(2 Look at their bio
Assuming they’ve passed the test of communication, I take a lot at their bio. When looking at a bio, I’m looking for common interests—anything that I can use to craft a personalized and meaningful starting interaction. (A lot of people follow a similar process, so make sure your bio is interesting and effectively documents your passions. Here are some good tips on how to write a killer Twitter bio.)
(3 Welcome Your Follower by Asking an Epic Question.
So I’ve finished looking at their bio. Now it’s time to craft an epic welcome message. This is another place where people fail. Just saying “Thanks for the follow” no longer cuts the mustard in the bustling twittersphere. You need to stand out— make them think. You must showcase how epic you are!
Here are some examples:
When I was followed by a Kindle published author, I said:
“Well howdy there, fellow writer. Saw your book is available on Kindle. How hard was that to do?”
Not the most epic of tweets, but it gets a conversation going in a topic-related direction. Also, Kindle publishing is something I do want to learn, so why not ask someone who knows?
When I was followed by an electronic musician from my hometown, I wanted to make sure I made an impression. I noticed he had been replaying pokemon red from reading his recent tweets, so I asked:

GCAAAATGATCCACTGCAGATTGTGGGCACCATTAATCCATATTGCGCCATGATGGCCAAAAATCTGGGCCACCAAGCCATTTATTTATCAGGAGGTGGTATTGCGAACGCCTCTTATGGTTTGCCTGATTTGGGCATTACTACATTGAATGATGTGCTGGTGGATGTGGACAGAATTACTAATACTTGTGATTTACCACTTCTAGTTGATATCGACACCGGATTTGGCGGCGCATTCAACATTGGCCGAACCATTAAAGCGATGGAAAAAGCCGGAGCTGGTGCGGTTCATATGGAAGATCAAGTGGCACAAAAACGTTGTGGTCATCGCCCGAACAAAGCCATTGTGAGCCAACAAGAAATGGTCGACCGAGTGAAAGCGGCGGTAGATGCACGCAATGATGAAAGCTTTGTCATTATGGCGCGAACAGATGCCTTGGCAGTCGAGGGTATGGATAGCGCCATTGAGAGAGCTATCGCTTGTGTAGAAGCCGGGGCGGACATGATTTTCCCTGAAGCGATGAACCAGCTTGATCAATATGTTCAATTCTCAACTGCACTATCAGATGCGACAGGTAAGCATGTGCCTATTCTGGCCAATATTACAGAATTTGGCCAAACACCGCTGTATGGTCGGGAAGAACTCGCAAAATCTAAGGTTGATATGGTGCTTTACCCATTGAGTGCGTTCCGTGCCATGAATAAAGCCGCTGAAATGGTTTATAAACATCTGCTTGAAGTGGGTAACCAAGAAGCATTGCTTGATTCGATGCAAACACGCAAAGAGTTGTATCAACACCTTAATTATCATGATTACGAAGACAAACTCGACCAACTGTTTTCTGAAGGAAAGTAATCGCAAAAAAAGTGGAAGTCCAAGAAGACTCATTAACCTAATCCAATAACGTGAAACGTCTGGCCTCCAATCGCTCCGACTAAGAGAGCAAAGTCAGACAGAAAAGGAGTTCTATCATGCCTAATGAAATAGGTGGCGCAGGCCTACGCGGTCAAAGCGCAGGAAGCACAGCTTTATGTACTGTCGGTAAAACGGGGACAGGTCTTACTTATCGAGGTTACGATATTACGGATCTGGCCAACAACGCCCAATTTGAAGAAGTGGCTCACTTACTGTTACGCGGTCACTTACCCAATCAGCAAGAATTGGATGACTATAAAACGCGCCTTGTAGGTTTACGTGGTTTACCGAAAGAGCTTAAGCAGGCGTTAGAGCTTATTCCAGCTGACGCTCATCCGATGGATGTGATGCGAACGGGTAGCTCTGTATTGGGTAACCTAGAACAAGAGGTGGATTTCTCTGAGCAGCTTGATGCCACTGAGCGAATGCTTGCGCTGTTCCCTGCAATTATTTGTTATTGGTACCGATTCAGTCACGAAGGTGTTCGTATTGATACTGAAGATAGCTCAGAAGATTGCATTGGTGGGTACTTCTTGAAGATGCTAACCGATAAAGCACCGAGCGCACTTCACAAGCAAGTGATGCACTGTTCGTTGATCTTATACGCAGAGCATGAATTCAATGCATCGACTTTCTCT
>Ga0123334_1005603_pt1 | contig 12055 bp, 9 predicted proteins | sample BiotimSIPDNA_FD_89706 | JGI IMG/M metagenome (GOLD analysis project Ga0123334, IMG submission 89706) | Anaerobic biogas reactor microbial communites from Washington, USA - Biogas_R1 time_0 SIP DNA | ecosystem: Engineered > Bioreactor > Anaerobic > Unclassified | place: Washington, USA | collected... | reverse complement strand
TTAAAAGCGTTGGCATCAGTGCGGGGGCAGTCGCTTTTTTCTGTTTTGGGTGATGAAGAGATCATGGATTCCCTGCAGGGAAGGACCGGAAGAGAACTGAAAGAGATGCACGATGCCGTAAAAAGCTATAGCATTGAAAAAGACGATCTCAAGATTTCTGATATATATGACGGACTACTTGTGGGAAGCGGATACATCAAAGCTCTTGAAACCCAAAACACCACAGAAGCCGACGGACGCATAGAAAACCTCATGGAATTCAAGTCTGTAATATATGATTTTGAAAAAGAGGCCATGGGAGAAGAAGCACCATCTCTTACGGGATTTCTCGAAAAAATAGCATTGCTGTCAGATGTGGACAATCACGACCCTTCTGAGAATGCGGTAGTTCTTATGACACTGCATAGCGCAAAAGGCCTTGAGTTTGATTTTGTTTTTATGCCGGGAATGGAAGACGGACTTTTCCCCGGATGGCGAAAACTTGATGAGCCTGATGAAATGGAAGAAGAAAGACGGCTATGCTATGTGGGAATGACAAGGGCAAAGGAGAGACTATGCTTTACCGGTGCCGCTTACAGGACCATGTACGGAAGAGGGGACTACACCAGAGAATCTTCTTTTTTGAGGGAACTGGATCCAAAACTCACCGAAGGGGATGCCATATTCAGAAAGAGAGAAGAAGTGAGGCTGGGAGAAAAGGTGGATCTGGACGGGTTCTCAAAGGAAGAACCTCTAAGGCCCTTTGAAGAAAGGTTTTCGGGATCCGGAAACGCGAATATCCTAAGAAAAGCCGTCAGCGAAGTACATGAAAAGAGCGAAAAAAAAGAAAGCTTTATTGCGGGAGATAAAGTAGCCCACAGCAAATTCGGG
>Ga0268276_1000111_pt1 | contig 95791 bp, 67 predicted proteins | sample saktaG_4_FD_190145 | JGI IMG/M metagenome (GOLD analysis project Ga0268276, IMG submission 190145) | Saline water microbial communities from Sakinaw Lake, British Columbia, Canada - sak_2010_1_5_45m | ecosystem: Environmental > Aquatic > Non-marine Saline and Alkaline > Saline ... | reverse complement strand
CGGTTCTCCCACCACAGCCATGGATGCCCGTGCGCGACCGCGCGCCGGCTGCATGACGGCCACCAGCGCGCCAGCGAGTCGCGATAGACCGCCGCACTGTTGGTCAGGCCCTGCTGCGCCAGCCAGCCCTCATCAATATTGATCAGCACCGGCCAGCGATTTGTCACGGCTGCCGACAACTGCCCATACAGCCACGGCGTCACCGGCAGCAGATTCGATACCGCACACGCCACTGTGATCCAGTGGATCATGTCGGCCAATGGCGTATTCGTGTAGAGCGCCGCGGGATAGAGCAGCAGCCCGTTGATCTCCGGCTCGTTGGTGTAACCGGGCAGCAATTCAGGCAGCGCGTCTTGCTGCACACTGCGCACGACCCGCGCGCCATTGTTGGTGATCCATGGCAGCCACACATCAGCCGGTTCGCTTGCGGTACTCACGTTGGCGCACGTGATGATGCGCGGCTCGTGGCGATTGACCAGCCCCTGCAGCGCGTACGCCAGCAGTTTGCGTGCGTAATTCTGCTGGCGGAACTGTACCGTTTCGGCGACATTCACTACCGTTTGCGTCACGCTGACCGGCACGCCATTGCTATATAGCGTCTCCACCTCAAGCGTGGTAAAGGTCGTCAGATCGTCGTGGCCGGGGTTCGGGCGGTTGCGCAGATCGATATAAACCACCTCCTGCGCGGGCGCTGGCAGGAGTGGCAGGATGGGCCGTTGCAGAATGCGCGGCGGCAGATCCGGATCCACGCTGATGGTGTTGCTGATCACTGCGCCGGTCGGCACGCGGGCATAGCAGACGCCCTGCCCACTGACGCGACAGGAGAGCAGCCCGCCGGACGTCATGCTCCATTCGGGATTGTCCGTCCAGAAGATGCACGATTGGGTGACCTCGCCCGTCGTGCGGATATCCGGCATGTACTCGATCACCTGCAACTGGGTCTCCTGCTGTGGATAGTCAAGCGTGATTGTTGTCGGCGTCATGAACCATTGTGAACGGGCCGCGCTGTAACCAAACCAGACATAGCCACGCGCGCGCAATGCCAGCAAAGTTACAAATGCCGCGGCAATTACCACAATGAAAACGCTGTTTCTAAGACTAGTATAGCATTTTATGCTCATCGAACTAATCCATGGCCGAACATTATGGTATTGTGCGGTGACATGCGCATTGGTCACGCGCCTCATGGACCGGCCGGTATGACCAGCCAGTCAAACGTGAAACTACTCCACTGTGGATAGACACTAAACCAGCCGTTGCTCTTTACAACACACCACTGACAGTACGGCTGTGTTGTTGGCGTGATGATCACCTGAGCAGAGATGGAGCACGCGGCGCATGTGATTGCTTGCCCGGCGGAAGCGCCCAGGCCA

“Thanks for the follow. I see you’re into the EDM game as well. If your music was a Pokemon, which one would it be and why?”
Anything Pokemon-related qualifies as an epic tweet in my book. (His answer was “Likatung,” which is all kinds of awesome. We talk constantly now, and I’m sure it’s partially owing to the epic nature of our introduction.)
(4 Put Your New Follower into a Special List.
In the beginning of a Twitter relationship, I want to pay extra special attention to a person’s tweets. Since I follow a lot of people, it’s easy to lose a new tweep in the noise of the crowd, so I have a list specifically to keep track of the newbies. I think of it as an incubation chamber for future conversational partners, a place to nurture human relationships with all the tender, loving care an epic tweep deserves.